For the second time this year, the Senate has passed a long-delayed bill to set aside more than 2 million acres in nine states as protected wilderness, from a California mountain range to a forest in Virginia.
The 77-20 vote on Thursday sends the bill to the House, where final legislative approval could come as early as next week.
The Senate first approved the measure in January, but the House rejected it last week amid a partisan dispute over gun rights. The gun issue was not raised during Senate debate.
The legislation — a package of nearly 170 separate bills — would confer the government's highest level of protection on land ranging from California's Sierra Nevada mountain range and Oregon's Mount Hood to Rocky Mountain National Park in Colorado and parts of the Jefferson National Forest in Virginia.
Land in Idaho's Owyhee canyons, Pictured Rocks National Lakeshore in Michigan and Zion National Park in Utah also would win designation as wilderness, and more than 1,000 miles of rivers in nearly a dozen states would gain protections. The proposals would expand wilderness designation — which blocks nearly all development — into areas that now are not protected.
Supporters called the legislation among the most important conservation bills debated in Congress in decades.
"The Senate shows great vision in making this bill a priority," said Paul Spitler of The Wilderness Society. "These wonderful landscapes are under tremendous pressure, and their value to local communities and to all Americans who treasure our natural heritage will remain long after the country has recovered from the economic crisis."
The bill also would let Alaska go forward with plans to build an airport access road through the Izembek National Wildlife Refuge as part of a land swap that would transfer more than 61,000 acres to the federal government, much of it designated as wilderness.
Critics have called the project a "road to nowhere." Backers say the road is needed for residents of a remote village on the Bering Sea who now use a hovercraft to reach an airport and hospital.
Sen. Mike Crapo, R-Idaho, hailed the Idaho provision, which he has been seeking for eight years. The bill represents a compromise among a host of competing groups that have long disagreed over how to manage the rugged canyonland in southwestern Idaho.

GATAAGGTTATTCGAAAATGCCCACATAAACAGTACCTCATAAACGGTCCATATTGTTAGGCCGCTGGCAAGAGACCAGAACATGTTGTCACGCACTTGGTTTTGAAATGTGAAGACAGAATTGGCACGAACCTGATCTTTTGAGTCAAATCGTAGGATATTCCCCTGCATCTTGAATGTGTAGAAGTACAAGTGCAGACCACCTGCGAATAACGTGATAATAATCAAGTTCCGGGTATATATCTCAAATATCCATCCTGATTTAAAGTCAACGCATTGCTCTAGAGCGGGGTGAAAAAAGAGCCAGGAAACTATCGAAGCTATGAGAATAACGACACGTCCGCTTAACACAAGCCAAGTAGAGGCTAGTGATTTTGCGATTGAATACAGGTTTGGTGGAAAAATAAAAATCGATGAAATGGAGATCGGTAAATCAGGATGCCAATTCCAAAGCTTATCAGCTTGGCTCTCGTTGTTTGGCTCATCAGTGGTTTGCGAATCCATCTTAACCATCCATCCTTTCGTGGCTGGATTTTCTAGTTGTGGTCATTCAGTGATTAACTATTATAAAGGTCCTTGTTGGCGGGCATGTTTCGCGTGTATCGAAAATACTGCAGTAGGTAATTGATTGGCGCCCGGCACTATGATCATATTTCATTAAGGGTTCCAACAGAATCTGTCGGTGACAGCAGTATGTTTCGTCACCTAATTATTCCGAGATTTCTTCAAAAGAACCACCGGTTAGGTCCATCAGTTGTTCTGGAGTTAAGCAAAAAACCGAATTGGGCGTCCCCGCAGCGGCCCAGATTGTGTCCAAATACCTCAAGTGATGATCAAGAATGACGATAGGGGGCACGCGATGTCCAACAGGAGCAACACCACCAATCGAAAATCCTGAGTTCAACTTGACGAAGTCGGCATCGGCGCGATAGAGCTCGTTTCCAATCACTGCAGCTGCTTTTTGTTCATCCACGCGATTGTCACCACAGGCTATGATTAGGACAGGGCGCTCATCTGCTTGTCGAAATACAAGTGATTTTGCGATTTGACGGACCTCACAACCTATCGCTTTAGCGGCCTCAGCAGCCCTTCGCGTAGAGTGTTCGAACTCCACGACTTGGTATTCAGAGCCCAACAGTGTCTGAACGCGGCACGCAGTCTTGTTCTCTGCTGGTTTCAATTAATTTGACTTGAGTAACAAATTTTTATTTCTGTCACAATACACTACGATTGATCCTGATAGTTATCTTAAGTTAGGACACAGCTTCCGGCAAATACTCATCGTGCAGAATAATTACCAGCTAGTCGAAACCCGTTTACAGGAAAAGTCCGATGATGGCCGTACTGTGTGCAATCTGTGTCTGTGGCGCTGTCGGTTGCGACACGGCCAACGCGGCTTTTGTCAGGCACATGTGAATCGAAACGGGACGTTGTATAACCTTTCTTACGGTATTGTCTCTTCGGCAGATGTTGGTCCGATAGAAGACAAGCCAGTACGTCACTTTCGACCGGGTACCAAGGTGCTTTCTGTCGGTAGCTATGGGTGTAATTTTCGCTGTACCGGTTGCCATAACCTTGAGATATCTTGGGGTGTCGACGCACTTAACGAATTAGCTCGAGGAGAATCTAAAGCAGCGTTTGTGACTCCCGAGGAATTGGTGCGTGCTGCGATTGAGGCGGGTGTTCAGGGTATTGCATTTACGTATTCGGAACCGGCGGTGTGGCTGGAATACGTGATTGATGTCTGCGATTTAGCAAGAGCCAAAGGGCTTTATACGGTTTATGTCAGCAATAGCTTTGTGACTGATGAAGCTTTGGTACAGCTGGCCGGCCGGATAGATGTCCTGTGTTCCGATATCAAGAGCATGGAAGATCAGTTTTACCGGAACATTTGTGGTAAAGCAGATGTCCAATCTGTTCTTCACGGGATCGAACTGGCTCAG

"The people who worked on the Owyhee Initiative came from many groups and institutions that historically were battling head-to-head and instead were willing to work through things in a way that sets a tremendous example for how we should approach land management decisions and conflicts in this nation," Crapo said.
Lawmakers from both parties told similar tales in other states, praising the bill as a hard-fought compromise.
Senate Majority Leader Harry Reid, who has battled Sen. Tom Coburn, R-Okla., for months over the lands bill, said he was pleased the Senate was finally able to pass it on a bipartisan basis. Reid called the bill important to his home state, Nevada, and to the nation.
Coburn held up the bill's passage last year and again this year, arguing that it was unnecessary and would block energy development on millions of acres of federal land. The bill moved forward this week after Coburn was allowed to submit six amendments for approval. Five were defeated.
A sixth provision, softening a provision to impose criminal penalties for collecting some fossilized rocks on federal land, was included in the final bill.
Because of a parliamentary maneuver adopted in the Senate, the House is expected to take up the bill under a rule that blocks amendments or other motions to derail it. Republicans used the threat of an amendment to allow loaded guns in national parks to defeat the wilderness bill last week.
The bill is H.R. 146.
From Senator Bingaman's website:
Senate Approves Bingaman's Public Lands Bills
WASHINGTON – For the second time this year, the United States Senate today approved a package of bills introduced by U.S. Senator Jeff Bingaman, which contains several provisions to protect important sites in New Mexico. The package, which falls under the jurisdiction of Bingaman’s Senate Energy and Natural Resources Committee, passed the Senate in January but was revisited this week in hopes of ensuring speedy passage in the House of Representatives.
While the Senate overwhelmingly passed the measure two months ago, it failed to receive the support of two-thirds of the House of Representatives in a vote taken last week. The Senate took up the measure again today, this time with a clarification sought by some House members. Now, only a simple majority is needed to pass the House.
Among the measures included in the package is Bingaman’s “Prehistoric Trackways National Monument Establishment Act”, which seeks to protect 290 million-year old fossilized animal tracks in the Robledo Mountains in Doña Ana County. Specifically, the bill would create a new national monument out of approximately 5,367 acres of Bureau of Land Management land and preserve it for further scientific investigation.